While she's progressed as a runner, she is not good about traffic. She thinks she owns the road. If we run on one side of the road, she'll run on the other. More often than not, she'll run right down the center of the road. We live in the country, thus the traffic is not as persistent as it could be in a village or a city. But there is still traffic.
Recently I began to notice how automobiles react to her presence with us, and how autos behave around us when we're the only two on the road. When it's just humans, auto's seldom slow down, they just move over - it's the country and there is plenty of room. Sometimes, they might not move over much. Occasionally, as soon as the auto is past, the owner slams on the accelerator. A big plume of diesel smoke emerges from the tail pipe. I guess they are letting us know they are faster. Keep truckin' buddy.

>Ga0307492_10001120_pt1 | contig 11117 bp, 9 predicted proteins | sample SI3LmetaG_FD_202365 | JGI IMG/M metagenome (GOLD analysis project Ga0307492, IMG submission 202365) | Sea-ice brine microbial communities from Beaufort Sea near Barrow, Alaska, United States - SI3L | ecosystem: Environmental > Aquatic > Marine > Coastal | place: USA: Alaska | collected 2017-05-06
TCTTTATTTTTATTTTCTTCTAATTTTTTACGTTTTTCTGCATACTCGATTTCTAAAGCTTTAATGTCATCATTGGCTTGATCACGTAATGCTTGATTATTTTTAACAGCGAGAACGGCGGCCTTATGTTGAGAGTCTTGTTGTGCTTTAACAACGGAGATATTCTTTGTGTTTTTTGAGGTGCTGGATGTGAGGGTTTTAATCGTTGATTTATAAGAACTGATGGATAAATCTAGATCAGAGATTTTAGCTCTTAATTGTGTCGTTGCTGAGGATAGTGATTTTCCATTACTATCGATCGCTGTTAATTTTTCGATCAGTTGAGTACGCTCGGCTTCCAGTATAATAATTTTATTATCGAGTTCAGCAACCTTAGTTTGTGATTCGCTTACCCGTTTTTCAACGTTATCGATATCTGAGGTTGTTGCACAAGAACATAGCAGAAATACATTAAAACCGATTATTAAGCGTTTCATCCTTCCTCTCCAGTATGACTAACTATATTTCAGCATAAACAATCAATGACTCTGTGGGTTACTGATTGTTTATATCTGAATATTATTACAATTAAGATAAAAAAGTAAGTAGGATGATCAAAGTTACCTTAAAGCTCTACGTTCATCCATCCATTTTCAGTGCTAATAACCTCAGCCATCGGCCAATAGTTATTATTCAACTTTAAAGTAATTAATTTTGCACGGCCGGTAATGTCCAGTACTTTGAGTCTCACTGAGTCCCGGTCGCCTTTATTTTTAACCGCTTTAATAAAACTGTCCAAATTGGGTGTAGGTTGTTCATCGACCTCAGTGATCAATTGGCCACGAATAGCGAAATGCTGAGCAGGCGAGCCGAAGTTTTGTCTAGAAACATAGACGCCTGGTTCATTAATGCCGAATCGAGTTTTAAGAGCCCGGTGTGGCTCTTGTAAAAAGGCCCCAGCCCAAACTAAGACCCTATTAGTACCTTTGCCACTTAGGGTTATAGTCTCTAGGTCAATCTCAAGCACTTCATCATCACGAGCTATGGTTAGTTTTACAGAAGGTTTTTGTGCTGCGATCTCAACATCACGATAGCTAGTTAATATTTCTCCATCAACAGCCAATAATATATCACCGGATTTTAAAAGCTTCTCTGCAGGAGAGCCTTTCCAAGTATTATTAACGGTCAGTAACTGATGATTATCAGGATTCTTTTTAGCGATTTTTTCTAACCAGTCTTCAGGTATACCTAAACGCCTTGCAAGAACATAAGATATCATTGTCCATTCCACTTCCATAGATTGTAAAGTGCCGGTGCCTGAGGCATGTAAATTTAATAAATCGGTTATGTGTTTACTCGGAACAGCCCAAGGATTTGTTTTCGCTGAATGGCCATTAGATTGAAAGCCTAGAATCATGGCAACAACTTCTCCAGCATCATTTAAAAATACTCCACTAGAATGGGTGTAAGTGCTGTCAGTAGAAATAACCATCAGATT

When the dog is with us, the auto's slow down, way down. She can stay in the middle of the road and keep moving ahead and cars or trucks will come to crawl. Many times people will roll down their windows and say hello to the dog. Almost never does someone stop us to say hello; the exception is the dog's master. He says, "don't take her home, she knows the way."
This past week as the dog was in the middle of the road, a car window descended so it's driver could say hello to the dog; we were next to a cow pasture. It dawned on me. We treat dogs like people in India treat cattle. As cattle are protected so they can roam at will in India, dogs have that vaulted spot in America. We have deified dogs. I mentioned this observation to Anna and she said; "Well, they're a lot easier to get along with than people." And there you have it.